FOR THE novelist Stephen King, Texan James McMurtry is "the truest, fiercest songwriter of his generation"; for the BBC's Bob Harris he is "the most vital lyricist in America today"; while The Monkee's Mike Nesmith calls him, "a true Americana poet".
McMurtry is coming to Galway to play The Loft, at Seven, Bridge Street, on Friday January 27, to sing songs of what The Village Voice calls "Texastentialist panorama of gray-sky lucidity and neon highway jungles".
The singer-songwriter is currently on tour, and he wryly notes of the experience, “Back before Napster and Spotify, we toured to promote record sales. Now we make records to promote tour dates.”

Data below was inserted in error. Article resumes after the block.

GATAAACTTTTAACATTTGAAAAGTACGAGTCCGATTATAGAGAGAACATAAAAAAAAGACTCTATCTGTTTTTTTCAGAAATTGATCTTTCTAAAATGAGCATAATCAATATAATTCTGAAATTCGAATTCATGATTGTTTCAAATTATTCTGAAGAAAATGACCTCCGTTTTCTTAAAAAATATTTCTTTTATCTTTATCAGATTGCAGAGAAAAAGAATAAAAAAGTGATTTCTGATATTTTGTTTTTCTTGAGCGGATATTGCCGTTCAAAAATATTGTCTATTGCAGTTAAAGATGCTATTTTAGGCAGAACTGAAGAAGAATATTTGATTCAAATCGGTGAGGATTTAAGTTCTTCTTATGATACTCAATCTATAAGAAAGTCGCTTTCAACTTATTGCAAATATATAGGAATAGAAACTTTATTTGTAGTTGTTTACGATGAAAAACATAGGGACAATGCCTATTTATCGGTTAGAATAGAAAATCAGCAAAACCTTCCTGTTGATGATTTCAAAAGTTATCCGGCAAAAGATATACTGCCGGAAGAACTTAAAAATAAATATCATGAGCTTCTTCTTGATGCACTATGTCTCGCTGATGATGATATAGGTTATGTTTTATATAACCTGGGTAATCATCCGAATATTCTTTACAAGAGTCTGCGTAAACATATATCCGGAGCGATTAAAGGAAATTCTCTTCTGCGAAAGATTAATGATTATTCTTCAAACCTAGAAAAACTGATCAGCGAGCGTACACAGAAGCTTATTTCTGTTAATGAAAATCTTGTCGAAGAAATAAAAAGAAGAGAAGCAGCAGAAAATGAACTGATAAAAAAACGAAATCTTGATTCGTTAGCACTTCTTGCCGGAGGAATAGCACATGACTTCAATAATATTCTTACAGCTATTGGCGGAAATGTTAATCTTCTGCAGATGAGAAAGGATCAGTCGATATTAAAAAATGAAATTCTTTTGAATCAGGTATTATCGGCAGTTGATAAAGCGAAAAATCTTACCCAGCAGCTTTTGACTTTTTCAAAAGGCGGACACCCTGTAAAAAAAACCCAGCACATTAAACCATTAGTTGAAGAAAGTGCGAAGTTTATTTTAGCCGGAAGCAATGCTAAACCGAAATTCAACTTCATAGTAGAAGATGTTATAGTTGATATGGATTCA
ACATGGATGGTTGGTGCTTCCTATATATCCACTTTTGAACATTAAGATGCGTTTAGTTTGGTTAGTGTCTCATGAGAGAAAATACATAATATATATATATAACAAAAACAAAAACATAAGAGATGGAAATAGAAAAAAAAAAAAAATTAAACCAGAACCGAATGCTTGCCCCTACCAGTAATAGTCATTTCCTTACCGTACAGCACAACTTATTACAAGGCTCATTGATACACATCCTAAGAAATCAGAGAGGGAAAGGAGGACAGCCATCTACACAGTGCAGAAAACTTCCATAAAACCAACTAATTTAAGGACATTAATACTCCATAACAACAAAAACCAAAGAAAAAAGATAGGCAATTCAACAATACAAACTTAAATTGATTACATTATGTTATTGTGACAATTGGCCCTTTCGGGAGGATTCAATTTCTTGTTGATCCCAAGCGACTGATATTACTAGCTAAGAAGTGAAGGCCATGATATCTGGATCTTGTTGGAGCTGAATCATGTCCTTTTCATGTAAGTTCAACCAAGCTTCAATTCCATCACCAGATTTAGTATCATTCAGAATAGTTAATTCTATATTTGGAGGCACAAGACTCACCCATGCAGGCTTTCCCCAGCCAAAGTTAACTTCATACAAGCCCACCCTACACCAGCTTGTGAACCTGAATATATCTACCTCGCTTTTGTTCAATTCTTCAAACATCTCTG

His most recent album is 2015's Complicated Game, an album he says is "mostly about relationships. It’s also a little about the big old world versus the poor little farmer or fisherman." The album follows Just Us Kids (2008 ) and Childish Things (2005 ). Solo artist and former Drive-By-Truckers man Jason Isbell has said of McMurtry's work:
“James McMurtry is one of my very few favorite songwriters on Earth and these days he’s working at the top of his game. He has that rare gift of being able to make a listener laugh out loud at one line and choke up at the next. I don’t think anybody writes better lyrics.”
While his lyrics draw keen attention, The Washington Post, said there is also a brilliant musician at work. “Much attention is paid to James McMurtry’s lyrics and rightfully so," the paper said. "He creates a novel’s worth of emotion and experience in four minutes of blisteringly stark couplets. What gets overlooked, however, is that he’s an accomplished rock guitar player … serious stuff, imparted by a singularly serious band.”